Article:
Google Delays Privacy Sandbox Initiatives, Continues Support for 3rd Party Cookies.
Google announced that support for third-party cookies would be extended until late 2023, giving marketers more than a year extension from the previous plan to block third-party cookies by 2022. The Privacy Sandbox initiatives will be delayed while more testing takes place.
- Google said Thursday it’s pushing back its plan to kill off third-party tracking cookies in Chrome.
- It now expects to phase out cookies and replace them with tech from its Privacy Sandbox by 2023.
- The delay comes after Google pledged to give oversight of the cookie changes to the UK’s antitrust watchdog.
“While there’s considerable progress with this initiative, it’s become clear that more time is needed across the ecosystem to get this right,” Chrome’s Privacy Engineering Director, Vinay Goel, said Thursday.
Google first announced its intentions to kill off the tracking cookies, which advertisers use to track users around the web and target them with ads, in January last year. The company said the plan, which originally had a “two-year” deadline, was to replace third-party cookies with more privacy conscious technologies.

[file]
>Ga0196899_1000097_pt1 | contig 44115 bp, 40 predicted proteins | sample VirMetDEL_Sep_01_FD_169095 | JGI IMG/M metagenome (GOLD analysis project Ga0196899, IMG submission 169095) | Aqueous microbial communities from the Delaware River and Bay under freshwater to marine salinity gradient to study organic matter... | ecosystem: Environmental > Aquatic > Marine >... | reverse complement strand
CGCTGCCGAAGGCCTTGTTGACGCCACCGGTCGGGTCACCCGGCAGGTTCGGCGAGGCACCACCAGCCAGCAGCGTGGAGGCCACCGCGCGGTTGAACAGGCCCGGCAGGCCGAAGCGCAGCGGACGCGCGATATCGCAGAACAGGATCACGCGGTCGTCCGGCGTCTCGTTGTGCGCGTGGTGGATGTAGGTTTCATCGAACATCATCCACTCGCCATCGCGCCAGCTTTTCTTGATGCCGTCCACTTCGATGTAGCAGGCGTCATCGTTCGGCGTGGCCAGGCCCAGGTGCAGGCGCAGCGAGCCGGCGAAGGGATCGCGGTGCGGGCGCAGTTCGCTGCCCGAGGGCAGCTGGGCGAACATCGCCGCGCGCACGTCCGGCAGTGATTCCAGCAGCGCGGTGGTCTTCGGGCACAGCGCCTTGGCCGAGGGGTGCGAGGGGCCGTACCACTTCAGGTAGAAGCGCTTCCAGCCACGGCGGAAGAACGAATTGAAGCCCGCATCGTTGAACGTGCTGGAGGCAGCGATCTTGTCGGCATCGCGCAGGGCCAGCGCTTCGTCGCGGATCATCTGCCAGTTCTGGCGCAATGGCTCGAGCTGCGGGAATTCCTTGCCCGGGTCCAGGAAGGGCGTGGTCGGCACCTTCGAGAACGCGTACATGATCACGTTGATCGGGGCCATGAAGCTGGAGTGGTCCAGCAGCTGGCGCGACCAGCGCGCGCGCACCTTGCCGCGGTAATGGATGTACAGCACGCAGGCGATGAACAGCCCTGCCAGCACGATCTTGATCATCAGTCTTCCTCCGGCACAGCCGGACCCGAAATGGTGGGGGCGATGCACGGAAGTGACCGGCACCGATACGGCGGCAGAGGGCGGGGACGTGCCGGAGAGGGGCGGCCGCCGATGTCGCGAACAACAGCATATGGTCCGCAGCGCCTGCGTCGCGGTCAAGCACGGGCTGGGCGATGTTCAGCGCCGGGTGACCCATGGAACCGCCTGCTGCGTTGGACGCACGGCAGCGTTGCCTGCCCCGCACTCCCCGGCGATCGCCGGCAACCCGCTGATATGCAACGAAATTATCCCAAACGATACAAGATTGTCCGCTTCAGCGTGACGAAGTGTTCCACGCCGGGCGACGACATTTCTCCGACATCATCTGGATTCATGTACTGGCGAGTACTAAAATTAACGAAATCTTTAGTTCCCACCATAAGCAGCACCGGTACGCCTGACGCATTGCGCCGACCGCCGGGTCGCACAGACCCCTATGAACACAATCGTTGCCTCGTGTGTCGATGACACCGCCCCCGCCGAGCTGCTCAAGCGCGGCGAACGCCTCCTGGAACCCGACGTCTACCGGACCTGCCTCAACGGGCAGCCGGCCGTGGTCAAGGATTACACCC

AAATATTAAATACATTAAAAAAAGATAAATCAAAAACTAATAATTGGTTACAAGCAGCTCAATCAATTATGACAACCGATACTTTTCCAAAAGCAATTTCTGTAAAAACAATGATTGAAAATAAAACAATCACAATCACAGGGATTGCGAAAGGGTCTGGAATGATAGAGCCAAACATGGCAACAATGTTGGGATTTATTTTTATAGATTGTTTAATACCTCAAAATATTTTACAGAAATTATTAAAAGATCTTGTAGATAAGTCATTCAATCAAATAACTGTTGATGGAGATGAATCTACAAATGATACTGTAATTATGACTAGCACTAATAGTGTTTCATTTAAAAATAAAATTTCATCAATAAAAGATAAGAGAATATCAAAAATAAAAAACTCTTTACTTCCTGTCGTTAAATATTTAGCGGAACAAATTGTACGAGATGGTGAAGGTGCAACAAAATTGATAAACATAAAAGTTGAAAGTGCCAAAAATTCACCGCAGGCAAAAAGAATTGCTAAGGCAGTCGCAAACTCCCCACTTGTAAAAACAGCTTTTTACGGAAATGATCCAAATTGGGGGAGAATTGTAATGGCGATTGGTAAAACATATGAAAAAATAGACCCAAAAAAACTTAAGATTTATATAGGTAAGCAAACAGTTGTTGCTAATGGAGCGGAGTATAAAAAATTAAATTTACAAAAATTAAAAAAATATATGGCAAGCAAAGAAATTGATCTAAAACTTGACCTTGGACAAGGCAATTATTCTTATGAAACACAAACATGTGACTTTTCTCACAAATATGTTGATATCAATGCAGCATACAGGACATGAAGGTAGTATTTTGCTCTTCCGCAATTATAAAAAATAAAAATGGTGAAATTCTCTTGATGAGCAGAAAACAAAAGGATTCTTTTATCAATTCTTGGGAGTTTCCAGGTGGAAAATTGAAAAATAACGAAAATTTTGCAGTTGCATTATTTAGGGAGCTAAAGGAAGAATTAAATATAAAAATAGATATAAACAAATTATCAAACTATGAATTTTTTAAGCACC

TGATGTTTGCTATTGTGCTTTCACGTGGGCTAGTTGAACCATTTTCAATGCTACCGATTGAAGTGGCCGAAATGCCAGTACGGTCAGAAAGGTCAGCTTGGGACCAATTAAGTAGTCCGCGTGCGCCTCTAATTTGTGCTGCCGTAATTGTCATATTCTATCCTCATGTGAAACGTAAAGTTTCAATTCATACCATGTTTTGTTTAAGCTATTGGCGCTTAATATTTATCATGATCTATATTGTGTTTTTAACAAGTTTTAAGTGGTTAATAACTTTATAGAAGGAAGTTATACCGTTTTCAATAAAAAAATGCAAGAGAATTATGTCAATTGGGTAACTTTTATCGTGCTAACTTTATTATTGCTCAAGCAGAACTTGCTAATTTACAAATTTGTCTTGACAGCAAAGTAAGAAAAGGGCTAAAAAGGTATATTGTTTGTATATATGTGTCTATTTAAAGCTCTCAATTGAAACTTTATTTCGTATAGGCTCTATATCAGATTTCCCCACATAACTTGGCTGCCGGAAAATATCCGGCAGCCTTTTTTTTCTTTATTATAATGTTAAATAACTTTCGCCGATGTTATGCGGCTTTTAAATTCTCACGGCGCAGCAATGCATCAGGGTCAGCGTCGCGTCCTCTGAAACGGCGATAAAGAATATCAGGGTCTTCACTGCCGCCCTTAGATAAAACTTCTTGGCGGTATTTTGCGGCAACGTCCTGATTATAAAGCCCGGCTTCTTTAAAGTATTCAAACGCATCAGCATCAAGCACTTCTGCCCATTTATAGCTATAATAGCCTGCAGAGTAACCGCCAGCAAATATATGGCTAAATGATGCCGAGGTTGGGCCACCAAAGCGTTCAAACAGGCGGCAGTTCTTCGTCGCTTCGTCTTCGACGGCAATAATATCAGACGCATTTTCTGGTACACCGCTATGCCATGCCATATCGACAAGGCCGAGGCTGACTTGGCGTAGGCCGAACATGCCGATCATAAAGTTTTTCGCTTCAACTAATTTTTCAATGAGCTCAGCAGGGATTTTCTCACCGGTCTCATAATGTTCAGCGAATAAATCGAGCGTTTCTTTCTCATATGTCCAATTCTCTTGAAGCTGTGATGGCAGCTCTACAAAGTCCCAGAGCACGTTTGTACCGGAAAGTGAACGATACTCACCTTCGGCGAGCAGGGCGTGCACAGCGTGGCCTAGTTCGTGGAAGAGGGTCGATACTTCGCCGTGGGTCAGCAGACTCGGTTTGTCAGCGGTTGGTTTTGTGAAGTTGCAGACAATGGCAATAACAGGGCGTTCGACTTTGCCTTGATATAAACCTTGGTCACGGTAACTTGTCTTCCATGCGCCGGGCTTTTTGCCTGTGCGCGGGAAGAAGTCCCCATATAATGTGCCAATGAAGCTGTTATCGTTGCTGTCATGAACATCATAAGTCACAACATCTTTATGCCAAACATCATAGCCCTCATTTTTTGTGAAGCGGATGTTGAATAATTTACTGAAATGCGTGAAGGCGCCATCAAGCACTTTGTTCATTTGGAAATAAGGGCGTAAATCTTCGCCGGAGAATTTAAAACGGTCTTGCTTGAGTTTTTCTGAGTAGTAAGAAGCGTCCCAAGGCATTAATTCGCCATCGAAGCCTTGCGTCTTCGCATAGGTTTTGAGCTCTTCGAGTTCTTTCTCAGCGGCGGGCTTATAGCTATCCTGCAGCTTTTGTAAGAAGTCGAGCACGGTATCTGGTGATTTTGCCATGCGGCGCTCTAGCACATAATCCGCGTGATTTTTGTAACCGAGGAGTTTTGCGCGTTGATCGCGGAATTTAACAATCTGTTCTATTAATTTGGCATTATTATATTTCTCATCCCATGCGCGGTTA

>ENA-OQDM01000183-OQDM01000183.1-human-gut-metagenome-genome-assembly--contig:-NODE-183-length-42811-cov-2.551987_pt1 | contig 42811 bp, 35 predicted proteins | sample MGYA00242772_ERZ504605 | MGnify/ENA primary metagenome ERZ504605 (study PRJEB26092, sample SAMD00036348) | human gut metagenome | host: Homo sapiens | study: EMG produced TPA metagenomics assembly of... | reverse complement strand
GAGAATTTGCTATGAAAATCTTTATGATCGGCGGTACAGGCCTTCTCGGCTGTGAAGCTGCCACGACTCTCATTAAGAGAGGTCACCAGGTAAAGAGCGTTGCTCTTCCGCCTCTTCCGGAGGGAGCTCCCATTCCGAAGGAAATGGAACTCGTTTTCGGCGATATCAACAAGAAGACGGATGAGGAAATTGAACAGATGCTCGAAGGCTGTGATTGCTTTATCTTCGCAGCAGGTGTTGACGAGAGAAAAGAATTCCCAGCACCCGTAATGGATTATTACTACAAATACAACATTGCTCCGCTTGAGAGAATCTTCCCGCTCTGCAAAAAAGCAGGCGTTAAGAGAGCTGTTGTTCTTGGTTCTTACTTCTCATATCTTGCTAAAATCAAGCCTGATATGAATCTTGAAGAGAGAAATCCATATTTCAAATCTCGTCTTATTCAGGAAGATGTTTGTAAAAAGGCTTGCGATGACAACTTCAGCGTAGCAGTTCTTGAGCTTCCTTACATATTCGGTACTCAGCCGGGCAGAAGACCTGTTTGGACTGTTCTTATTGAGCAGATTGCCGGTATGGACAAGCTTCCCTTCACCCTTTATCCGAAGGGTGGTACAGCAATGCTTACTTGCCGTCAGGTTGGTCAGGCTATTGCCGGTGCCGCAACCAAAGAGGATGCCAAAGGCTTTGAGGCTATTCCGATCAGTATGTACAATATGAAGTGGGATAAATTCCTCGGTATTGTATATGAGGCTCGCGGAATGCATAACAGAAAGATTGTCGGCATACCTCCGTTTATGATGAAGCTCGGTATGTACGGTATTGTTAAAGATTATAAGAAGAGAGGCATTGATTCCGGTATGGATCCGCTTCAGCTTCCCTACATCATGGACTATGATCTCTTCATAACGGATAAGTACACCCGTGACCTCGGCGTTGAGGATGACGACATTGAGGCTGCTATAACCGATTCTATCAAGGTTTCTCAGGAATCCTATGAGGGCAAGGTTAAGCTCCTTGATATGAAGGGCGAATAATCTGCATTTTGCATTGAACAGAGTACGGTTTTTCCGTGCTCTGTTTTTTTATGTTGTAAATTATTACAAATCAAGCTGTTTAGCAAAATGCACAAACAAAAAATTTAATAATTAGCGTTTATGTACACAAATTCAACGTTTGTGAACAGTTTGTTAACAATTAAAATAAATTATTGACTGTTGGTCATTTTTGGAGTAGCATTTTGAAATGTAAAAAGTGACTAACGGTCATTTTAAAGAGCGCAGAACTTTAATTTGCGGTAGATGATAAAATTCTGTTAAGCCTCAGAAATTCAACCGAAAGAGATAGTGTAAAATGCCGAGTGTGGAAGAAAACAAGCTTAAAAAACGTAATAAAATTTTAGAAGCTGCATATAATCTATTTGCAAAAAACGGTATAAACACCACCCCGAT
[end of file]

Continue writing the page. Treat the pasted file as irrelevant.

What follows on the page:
Google plans to follow a two-stage rollout process for new sandbox feature.
- Stage 1: Stage one will begin in late 2022 once testing is complete and APIs are launched in Chrome. At this time, publishers and advertisers will have time to migrate. Google plans to give 9 months for adoption and will monitor adoption and feedback during this time before proceeding.
- Stage 2: Stage two will begin in mid-2023. At this point, Chrome will phase out support for third-party cookies over a three month period with the plan to fully remove support by the end of 2023.
The Goal of the Privacy Sandbox
Google’s privacy sandbox initiatives are meant to help protect people’s privacy, while still giving publishers and advertisers the ability to monetize data, which in turn keeps the web open and accessible. The goal is to create a solution that circumvents and discourages more alternative tracking solutions such as fingerprinting.